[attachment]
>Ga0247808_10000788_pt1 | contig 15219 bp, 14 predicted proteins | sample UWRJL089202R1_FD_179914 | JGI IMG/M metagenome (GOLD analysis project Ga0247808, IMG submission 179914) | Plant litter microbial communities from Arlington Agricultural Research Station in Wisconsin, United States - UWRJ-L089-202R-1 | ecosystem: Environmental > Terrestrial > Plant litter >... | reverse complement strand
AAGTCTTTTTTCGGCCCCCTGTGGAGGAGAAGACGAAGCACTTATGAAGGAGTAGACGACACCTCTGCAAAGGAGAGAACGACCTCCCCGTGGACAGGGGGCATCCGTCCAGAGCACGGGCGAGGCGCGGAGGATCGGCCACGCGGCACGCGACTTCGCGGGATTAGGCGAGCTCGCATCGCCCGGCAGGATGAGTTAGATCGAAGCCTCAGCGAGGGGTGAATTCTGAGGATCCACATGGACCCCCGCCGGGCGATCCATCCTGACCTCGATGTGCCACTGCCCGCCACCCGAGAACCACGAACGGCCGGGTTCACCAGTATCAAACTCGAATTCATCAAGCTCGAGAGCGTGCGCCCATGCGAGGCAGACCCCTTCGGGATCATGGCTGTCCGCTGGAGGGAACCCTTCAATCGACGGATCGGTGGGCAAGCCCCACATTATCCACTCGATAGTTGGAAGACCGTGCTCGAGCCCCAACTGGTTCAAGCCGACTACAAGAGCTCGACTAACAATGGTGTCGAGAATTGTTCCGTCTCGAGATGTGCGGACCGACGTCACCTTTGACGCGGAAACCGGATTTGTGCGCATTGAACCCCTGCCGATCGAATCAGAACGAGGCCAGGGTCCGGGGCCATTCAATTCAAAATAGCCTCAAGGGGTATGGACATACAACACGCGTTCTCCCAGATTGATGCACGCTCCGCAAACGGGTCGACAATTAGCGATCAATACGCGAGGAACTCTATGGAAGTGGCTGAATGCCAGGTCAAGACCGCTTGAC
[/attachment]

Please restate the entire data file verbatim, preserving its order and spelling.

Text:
>Ga0247808_10000788_pt1 | contig 15219 bp, 14 predicted proteins | sample UWRJL089202R1_FD_179914 | JGI IMG/M metagenome (GOLD analysis project Ga0247808, IMG submission 179914) | Plant litter microbial communities from Arlington Agricultural Research Station in Wisconsin, United States - UWRJ-L089-202R-1 | ecosystem: Environmental > Terrestrial > Plant litter >... | reverse complement strand
AAGTCTTTTTTCGGCCCCCTGTGGAGGAGAAGACGAAGCACTTATGAAGGAGTAGACGACACCTCTGCAAAGGAGAGAACGACCTCCCCGTGGACAGGGGGCATCCGTCCAGAGCACGGGCGAGGCGCGGAGGATCGGCCACGCGGCACGCGACTTCGCGGGATTAGGCGAGCTCGCATCGCCCGGCAGGATGAGTTAGATCGAAGCCTCAGCGAGGGGTGAATTCTGAGGATCCACATGGACCCCCGCCGGGCGATCCATCCTGACCTCGATGTGCCACTGCCCGCCACCCGAGAACCACGAACGGCCGGGTTCACCAGTATCAAACTCGAATTCATCAAGCTCGAGAGCGTGCGCCCATGCGAGGCAGACCCCTTCGGGATCATGGCTGTCCGCTGGAGGGAACCCTTCAATCGACGGATCGGTGGGCAAGCCCCACATTATCCACTCGATAGTTGGAAGACCGTGCTCGAGCCCCAACTGGTTCAAGCCGACTACAAGAGCTCGACTAACAATGGTGTCGAGAATTGTTCCGTCTCGAGATGTGCGGACCGACGTCACCTTTGACGCGGAAACCGGATTTGTGCGCATTGAACCCCTGCCGATCGAATCAGAACGAGGCCAGGGTCCGGGGCCATTCAATTCAAAATAGCCTCAAGGGGTATGGACATACAACACGCGTTCTCCCAGATTGATGCACGCTCCGCAAACGGGTCGACAATTAGCGATCAATACGCGAGGAACTCTATGGAAGTGGCTGAATGCCAGGTCAAGACCGCTTGAC